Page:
Benchmarking the eight-core 2019 MacBook Pro with Vega 20 graphics

Posted:
in Current Mac Hardware edited May 27
Apple latest and greatest 2019 MacBook Pro with 8-core i9 processor and Radeon Pro Vega 20 graphics is on our test bench, so let's see how fast it really is.

2019 MacBook Pro
2019 MacBook Pro


We've already benchmarked the new 2019 13-inch MacBook Pro with a 2.4GHz quad-core 8th-generation i5 Processor. That 13-inch MacBook Pro retails for $1,799 before taxes.

However, the substantially more powerful 15-inch MacBook Pro is also available for users looking for the ultimate portable Mac. We're testing the 8-core 2.4GHz i9 processor that can Turbo Boost up to 5GHz, 32GB of RAM, 1TB SSD, and VEGA 20 graphics.




Benchmarking

For our benchmarks, we run a set of standardized tests on all new machines that come into our labs, all evaluating different aspects of the machine.

2019 8-Core i9 Geekbench 4 results
2019 8-Core i9 Geekbench 4 results


Starting off, we threw the Geekbench 4 benchmark suite at the new MacBook Pro. While we acknowledge that it isn't the be-all and end-all of tests, it is a very good measure of burst processing, similar to the vast majority of workloads.

We reached a multi-core score of 29976 and a single core score of 5879. That is roughly a 20% gain over the 2018 2.9GHz i9 MacBook Pro which earned 24226 for the multi-core.

Following Geekbench, we next fired up Cinebench R20. In 2018, when we reviewed the previous generation MacBook Pros, we used Cinebench R15. R20 is a newer release and the results are incompatible making it not a direct comparison between the two figures. That said, going forward we will exclusively be relying on R20.

Our machine earned an impressive 3096 score as the average of ten back-to-back tests. Through the ten tests, our highest score we reached was 3160 and the lowest was still 3012.

Cinebench R20 and Intel Power Gadget the tools we use when testing the thermal performance of the new Pro. We won't go into all the details here -- you can see those in our full thermal analysis -- but the short version is the thermal condition in the 2019 model is greatly improved versus any 2018 model. The 2019 version is able to maintain clock speeds under load of 3.0GHz rather than the 2.4GHz Apple advertises, with only a slight decrease to just over 2.9GHz when the GPU is under load as well.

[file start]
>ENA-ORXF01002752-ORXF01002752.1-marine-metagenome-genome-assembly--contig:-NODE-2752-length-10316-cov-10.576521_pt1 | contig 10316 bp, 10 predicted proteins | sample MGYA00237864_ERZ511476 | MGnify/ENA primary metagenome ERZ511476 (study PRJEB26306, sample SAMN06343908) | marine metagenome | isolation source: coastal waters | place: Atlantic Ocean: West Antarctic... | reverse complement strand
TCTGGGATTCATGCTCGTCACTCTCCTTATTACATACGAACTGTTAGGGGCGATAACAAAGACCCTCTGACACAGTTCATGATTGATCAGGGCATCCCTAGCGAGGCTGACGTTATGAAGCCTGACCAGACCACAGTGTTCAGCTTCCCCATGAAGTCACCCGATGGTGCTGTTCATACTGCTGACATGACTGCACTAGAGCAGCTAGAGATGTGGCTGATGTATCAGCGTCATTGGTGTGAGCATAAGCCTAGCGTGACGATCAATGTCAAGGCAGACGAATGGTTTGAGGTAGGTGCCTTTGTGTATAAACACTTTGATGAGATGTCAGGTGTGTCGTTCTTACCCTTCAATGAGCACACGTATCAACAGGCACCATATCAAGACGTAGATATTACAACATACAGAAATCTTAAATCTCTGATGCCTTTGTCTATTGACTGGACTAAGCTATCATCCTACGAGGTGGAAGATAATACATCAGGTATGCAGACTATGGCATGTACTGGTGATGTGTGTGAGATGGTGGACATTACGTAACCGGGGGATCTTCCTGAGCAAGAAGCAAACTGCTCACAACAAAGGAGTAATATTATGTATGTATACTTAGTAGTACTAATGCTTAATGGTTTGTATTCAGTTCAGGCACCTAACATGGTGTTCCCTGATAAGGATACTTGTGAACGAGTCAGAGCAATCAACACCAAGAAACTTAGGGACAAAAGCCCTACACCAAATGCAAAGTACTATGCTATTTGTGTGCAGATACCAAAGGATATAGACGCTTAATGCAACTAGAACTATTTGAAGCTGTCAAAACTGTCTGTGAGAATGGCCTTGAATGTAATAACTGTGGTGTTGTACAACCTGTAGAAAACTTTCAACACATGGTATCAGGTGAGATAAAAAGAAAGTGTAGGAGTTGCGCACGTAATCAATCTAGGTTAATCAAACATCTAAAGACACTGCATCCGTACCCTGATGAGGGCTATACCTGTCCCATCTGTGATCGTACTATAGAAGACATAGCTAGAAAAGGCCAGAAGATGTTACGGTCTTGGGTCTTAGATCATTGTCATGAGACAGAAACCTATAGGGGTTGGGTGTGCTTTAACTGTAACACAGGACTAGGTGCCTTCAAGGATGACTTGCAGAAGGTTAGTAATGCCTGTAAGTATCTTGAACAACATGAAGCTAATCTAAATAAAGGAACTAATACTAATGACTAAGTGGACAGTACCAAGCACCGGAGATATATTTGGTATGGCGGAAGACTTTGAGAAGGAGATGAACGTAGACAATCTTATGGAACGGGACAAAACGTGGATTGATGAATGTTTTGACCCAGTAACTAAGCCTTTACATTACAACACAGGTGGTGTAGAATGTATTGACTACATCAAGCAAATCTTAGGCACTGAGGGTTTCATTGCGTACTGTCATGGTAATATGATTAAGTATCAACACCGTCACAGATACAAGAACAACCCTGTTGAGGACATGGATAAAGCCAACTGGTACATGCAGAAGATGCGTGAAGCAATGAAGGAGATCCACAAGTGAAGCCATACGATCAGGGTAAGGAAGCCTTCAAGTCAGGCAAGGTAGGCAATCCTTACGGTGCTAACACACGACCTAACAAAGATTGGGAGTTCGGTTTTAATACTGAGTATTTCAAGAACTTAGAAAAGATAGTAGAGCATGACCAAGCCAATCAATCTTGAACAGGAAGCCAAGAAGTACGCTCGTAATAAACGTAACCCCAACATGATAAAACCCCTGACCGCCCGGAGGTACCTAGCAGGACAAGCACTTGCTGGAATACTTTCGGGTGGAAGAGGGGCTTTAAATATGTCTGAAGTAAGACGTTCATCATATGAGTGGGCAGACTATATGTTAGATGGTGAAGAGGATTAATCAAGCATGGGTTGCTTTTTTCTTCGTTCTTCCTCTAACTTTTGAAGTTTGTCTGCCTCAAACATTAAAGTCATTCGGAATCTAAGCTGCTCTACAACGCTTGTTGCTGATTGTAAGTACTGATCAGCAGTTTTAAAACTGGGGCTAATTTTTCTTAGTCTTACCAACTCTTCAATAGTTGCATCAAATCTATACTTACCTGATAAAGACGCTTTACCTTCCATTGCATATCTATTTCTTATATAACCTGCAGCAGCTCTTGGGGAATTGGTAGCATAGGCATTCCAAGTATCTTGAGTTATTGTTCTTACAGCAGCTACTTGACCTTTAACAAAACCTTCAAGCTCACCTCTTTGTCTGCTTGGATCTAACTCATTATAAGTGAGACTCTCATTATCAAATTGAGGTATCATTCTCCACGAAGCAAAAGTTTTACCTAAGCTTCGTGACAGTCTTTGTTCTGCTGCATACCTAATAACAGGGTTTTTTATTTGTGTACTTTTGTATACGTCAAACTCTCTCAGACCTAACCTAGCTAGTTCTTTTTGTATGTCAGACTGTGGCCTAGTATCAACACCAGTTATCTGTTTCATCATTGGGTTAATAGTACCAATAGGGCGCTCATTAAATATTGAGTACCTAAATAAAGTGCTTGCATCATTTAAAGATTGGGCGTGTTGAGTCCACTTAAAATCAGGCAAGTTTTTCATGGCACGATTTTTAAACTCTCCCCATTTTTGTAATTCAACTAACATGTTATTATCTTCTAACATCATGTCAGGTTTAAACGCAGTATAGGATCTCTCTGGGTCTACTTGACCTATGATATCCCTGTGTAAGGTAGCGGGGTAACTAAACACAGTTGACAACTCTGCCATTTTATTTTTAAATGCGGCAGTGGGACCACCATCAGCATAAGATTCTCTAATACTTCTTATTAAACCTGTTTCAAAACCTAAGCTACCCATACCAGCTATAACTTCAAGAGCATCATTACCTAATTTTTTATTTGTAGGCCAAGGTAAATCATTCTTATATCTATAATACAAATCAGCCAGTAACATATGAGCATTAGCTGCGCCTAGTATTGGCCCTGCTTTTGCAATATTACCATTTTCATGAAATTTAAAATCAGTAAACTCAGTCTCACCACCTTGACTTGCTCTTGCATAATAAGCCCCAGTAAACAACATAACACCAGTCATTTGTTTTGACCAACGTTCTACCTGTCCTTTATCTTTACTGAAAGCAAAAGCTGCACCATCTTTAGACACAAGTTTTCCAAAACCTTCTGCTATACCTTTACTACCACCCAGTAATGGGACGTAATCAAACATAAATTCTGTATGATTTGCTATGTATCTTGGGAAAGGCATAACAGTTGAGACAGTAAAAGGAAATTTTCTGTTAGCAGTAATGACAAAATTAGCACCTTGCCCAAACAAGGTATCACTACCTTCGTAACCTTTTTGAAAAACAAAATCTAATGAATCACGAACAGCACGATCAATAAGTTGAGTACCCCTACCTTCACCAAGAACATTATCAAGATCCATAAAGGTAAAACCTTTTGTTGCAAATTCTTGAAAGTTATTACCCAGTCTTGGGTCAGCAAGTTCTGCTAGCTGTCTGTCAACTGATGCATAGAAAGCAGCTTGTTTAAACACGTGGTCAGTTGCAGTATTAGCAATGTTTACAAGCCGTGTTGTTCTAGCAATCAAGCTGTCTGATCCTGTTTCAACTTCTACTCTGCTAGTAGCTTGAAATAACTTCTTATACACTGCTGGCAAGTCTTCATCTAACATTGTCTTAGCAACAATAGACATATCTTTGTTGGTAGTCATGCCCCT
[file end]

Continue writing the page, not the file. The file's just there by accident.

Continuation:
Unigine Heaven benchmark results
Unigine Heaven benchmark results


To test the graphics aptitude, we use the Unigine Heaven benchmark. This is more of a gaming benchmark and general performance indicator in a mixed-CPU and GPU task, and is still a good way to push the graphics to the limits.

The 2019 i9 MacBook Pro with Vega 20 gathered 82.3 average FPS and a score of 2072. The max FPS was 147.4. This was all with the quality set to medium, tessellation and stereo 3D disabled, anti-aliasing off, and running at full screen.

When we compare to the 2018 i9 MacBook Pro with Radeon Pro 560X graphics, we see huge gains. The previous generation garnered 62.5 average FPS and a score of 1575, a roughly 25% lower score. This same 2018 MacBook Pro with a 16GB Radeon VII Thunderbolt 3 eGPU and external display set to the same resolution as the MacBook Pro scored 92.0 frames per second, and a 2318 score -- with notably lower CPU temperatures.

Blackmagic Disk Speed Test
Blackmagic Disk Speed Test


We use the Blackmagic Disk Speed Test to measure the flash storage. Our model pulled in 2627.4 MB/s for read speeds and 2626.3 MB/s for write speeds. Nothing much has changed in this regard from the last model. This will be lower with smaller drives, because of lesser parallelization in writes, so opt for the 1TB drive at the least for best performance.

Overall these machines are delivering impressive performance increase over the previous generation for Apple's first 8-core portable machines. Stay tuned to AppleInsider for our full review in the coming days.

Save up to $230 on 2019 MacBook Pros